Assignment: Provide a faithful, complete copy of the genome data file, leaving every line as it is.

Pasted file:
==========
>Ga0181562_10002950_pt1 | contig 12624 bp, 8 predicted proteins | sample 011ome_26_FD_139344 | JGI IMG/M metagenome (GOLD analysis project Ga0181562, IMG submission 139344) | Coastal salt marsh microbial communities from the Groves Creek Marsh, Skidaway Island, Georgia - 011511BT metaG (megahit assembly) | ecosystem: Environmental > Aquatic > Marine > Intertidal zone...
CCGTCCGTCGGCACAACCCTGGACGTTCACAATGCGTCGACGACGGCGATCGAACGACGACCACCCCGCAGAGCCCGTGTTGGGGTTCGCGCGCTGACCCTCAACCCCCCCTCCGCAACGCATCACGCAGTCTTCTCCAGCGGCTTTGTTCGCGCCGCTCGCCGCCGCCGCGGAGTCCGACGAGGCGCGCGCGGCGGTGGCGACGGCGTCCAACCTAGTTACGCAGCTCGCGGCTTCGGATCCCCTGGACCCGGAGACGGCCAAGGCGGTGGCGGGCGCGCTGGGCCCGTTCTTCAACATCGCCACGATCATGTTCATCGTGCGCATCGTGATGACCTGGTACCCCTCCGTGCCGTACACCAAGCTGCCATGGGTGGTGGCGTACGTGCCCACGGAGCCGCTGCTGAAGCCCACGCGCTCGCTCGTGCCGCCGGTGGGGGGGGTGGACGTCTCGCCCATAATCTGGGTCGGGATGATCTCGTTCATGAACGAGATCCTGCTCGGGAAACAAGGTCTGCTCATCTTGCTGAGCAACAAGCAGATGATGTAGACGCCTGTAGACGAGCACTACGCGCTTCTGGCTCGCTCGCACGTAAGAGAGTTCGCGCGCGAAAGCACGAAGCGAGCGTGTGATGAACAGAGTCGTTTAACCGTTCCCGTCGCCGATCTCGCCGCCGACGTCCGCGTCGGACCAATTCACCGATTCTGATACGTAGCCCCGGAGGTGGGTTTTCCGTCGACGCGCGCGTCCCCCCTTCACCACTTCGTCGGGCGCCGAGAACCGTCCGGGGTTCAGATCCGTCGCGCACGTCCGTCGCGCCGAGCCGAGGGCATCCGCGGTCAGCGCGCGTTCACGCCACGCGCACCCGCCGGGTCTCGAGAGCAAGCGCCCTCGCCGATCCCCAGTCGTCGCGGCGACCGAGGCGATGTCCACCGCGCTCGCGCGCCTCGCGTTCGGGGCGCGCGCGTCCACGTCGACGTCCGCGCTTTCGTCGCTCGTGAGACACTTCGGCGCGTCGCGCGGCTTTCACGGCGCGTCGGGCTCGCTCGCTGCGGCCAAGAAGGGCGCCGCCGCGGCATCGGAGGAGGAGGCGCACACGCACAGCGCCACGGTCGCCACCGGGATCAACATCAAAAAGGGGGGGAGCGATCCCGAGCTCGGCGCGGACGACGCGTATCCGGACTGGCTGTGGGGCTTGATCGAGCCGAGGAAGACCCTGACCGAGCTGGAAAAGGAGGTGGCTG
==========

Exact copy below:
>Ga0181562_10002950_pt1 | contig 12624 bp, 8 predicted proteins | sample 011ome_26_FD_139344 | JGI IMG/M metagenome (GOLD analysis project Ga0181562, IMG submission 139344) | Coastal salt marsh microbial communities from the Groves Creek Marsh, Skidaway Island, Georgia - 011511BT metaG (megahit assembly) | ecosystem: Environmental > Aquatic > Marine > Intertidal zone...
CCGTCCGTCGGCACAACCCTGGACGTTCACAATGCGTCGACGACGGCGATCGAACGACGACCACCCCGCAGAGCCCGTGTTGGGGTTCGCGCGCTGACCCTCAACCCCCCCTCCGCAACGCATCACGCAGTCTTCTCCAGCGGCTTTGTTCGCGCCGCTCGCCGCCGCCGCGGAGTCCGACGAGGCGCGCGCGGCGGTGGCGACGGCGTCCAACCTAGTTACGCAGCTCGCGGCTTCGGATCCCCTGGACCCGGAGACGGCCAAGGCGGTGGCGGGCGCGCTGGGCCCGTTCTTCAACATCGCCACGATCATGTTCATCGTGCGCATCGTGATGACCTGGTACCCCTCCGTGCCGTACACCAAGCTGCCATGGGTGGTGGCGTACGTGCCCACGGAGCCGCTGCTGAAGCCCACGCGCTCGCTCGTGCCGCCGGTGGGGGGGGTGGACGTCTCGCCCATAATCTGGGTCGGGATGATCTCGTTCATGAACGAGATCCTGCTCGGGAAACAAGGTCTGCTCATCTTGCTGAGCAACAAGCAGATGATGTAGACGCCTGTAGACGAGCACTACGCGCTTCTGGCTCGCTCGCACGTAAGAGAGTTCGCGCGCGAAAGCACGAAGCGAGCGTGTGATGAACAGAGTCGTTTAACCGTTCCCGTCGCCGATCTCGCCGCCGACGTCCGCGTCGGACCAATTCACCGATTCTGATACGTAGCCCCGGAGGTGGGTTTTCCGTCGACGCGCGCGTCCCCCCTTCACCACTTCGTCGGGCGCCGAGAACCGTCCGGGGTTCAGATCCGTCGCGCACGTCCGTCGCGCCGAGCCGAGGGCATCCGCGGTCAGCGCGCGTTCACGCCACGCGCACCCGCCGGGTCTCGAGAGCAAGCGCCCTCGCCGATCCCCAGTCGTCGCGGCGACCGAGGCGATGTCCACCGCGCTCGCGCGCCTCGCGTTCGGGGCGCGCGCGTCCACGTCGACGTCCGCGCTTTCGTCGCTCGTGAGACACTTCGGCGCGTCGCGCGGCTTTCACGGCGCGTCGGGCTCGCTCGCTGCGGCCAAGAAGGGCGCCGCCGCGGCATCGGAGGAGGAGGCGCACACGCACAGCGCCACGGTCGCCACCGGGATCAACATCAAAAAGGGGGGGAGCGATCCCGAGCTCGGCGCGGACGACGCGTATCCGGACTGGCTGTGGGGCTTGATCGAGCCGAGGAAGACCCTGACCGAGCTGGAAAAGGAGGTGGCTG